- Belfer Center for Science and International Affairs, Harvard Kennedy School

Democracy is Retreating, Authoritarianism is Rising

    Author:
  • Jacob Carozza
| Fall/Winter 2017-2018

History did not end after the Cold War,” says Torrey Taussig, a postdoctoral fellow in the International Security Program.

Many hoped a tidal wave of democracy would sweep the globe after the Soviet Union’s fall in 1991. But there are now indications of a global democratic recession, especially in the last ten years. 

Taussig’s research focuses on the authoritarian regimes that have often filled that void. She recently earned a Ph.D at the Fletcher School of Law and Diplomacy at Tufts University, where her dissertation looked at the implications of authoritarian political and economic dynamics on Chinese and Russian foreign policy.

Like many in her generation, she says, the events of September 11—she was 13—opened her eyes to the fact that borders are “irrelevant to the movement of ideas, people, history, and cultures.”

But it was a book she read in high school—Secretary of State Madeleine Albright’s memoir The Mighty and the Almighty—that got her thinking about specific challenges to international security in the 21st century.

Taussig’s research found that in Russia and China, domestic political consolidation has been accompanied by more assertive foreign policies. Both nations are seeking to develop spheres of influence in their proximate regions and prompting questions about the return of great power competition.

“There’s a lot of uncertainty in what Chinese intentions are in the short term, the medium term, the long term, and what China’s growing military and economic assertiveness mean for regional stability.”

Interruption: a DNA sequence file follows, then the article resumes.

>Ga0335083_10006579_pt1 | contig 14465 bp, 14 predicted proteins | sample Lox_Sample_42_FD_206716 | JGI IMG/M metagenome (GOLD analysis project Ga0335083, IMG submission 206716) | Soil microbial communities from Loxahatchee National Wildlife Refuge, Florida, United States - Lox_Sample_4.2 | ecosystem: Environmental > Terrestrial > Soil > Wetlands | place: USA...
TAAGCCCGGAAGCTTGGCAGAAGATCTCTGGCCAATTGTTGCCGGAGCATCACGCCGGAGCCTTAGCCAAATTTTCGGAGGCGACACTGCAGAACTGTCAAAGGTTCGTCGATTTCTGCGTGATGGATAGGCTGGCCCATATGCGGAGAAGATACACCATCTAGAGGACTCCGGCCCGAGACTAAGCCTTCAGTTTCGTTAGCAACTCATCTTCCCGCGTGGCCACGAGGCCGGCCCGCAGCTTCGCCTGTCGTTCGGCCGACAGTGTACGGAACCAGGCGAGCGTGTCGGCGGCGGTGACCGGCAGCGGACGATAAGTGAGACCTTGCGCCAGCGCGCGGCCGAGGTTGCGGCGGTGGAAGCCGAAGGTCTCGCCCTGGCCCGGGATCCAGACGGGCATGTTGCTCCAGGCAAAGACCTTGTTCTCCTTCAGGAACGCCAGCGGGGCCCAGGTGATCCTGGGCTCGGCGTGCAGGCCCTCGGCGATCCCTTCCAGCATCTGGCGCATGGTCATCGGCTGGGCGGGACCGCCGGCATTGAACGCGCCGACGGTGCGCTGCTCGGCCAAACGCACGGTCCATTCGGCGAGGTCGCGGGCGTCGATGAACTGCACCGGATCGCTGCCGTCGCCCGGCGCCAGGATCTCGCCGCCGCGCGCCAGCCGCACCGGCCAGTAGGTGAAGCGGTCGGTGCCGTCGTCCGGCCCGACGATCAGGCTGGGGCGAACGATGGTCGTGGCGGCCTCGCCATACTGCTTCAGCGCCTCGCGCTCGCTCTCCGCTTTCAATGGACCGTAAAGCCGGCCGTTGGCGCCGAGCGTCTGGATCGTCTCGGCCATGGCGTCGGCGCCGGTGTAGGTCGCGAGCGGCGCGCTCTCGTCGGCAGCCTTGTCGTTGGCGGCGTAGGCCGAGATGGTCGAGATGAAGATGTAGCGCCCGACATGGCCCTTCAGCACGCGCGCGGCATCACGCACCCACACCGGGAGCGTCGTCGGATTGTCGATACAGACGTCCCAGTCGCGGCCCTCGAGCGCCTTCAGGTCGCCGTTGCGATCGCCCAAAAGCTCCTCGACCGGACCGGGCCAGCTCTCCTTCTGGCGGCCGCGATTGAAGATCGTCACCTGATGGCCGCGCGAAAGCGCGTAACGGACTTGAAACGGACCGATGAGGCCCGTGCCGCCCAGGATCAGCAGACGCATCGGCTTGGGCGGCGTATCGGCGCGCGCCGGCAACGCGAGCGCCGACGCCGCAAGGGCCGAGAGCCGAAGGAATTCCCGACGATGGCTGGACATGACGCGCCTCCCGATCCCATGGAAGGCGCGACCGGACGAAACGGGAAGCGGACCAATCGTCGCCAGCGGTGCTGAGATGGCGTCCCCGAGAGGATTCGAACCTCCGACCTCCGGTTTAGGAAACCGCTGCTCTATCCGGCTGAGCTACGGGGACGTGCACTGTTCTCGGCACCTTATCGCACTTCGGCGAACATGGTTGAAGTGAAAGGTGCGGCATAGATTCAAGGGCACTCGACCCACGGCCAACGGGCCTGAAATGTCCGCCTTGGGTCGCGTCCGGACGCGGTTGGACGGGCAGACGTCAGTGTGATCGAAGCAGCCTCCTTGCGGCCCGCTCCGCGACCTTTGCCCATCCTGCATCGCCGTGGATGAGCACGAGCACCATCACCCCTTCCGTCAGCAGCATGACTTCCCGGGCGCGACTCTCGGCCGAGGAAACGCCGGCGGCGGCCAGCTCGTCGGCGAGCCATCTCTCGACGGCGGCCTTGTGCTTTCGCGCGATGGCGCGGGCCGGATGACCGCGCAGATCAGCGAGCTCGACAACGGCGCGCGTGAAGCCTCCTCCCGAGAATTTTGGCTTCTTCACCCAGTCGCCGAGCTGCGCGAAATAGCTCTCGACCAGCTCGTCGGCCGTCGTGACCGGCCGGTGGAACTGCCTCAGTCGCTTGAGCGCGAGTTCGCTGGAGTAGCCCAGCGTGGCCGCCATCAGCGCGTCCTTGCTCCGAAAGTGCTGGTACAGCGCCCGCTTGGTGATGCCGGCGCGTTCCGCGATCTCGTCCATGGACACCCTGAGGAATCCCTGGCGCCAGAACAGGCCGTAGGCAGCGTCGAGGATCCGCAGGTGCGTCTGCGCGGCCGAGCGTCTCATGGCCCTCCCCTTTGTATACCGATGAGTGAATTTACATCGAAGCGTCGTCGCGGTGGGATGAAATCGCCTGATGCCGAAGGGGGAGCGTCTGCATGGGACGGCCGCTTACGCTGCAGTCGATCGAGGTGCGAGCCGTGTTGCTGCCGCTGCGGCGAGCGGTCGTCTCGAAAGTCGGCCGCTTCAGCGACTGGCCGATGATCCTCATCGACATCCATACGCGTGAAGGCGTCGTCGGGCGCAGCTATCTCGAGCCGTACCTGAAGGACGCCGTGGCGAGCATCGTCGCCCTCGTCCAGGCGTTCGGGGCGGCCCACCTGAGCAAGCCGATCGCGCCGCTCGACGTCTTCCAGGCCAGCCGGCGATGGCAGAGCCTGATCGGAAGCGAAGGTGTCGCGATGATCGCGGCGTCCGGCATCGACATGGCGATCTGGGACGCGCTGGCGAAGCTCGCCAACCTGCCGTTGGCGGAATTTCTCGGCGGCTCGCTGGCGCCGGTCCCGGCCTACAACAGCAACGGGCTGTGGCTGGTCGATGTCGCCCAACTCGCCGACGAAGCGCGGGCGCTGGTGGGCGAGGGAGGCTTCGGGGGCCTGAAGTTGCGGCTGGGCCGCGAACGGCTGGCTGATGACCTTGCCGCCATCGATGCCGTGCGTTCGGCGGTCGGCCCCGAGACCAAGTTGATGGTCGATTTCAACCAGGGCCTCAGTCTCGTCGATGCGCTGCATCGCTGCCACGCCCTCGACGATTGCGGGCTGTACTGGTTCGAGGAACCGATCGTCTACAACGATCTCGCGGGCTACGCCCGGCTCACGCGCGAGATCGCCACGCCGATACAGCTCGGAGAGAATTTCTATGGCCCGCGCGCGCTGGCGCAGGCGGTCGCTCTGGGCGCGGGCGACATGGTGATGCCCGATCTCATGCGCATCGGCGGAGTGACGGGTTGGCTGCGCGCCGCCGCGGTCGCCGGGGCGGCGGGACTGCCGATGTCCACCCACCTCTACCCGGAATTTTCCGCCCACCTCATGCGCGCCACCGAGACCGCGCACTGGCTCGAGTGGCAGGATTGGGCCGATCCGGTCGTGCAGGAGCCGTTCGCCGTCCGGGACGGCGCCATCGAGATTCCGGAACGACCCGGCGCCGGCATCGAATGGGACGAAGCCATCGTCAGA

Authoritarian rule can also have unintended consequences for regional security, Taussig says, such as when regimes’ domestic repressive circumstances breed instability, generate refugees and lead to violent extremism. 

“We’re more likely to see civil wars break out within those environments,” she said, citing Syria as a prime example.

Taussig says she next hopes to research how authoritarian states such as Russia are exploiting democratic discontent in the West and capitalizing on the same conditions, like economic insecurity and poor governance, that aided their own rise to power.

Torrey Taussig
Torrey Taussig (left) is a postdoctoral fellow in the International Security Program.
For more information on this publication: Belfer Communications Office
For Academic Citation:

Carozza, Jacob. "Torrey Taussig: Democracy is Retreating, Authoritarianism is Rising." Belfer Center Newsletter, Belfer Center for Science and International Affairs, Fall/Winter 2017-2018.

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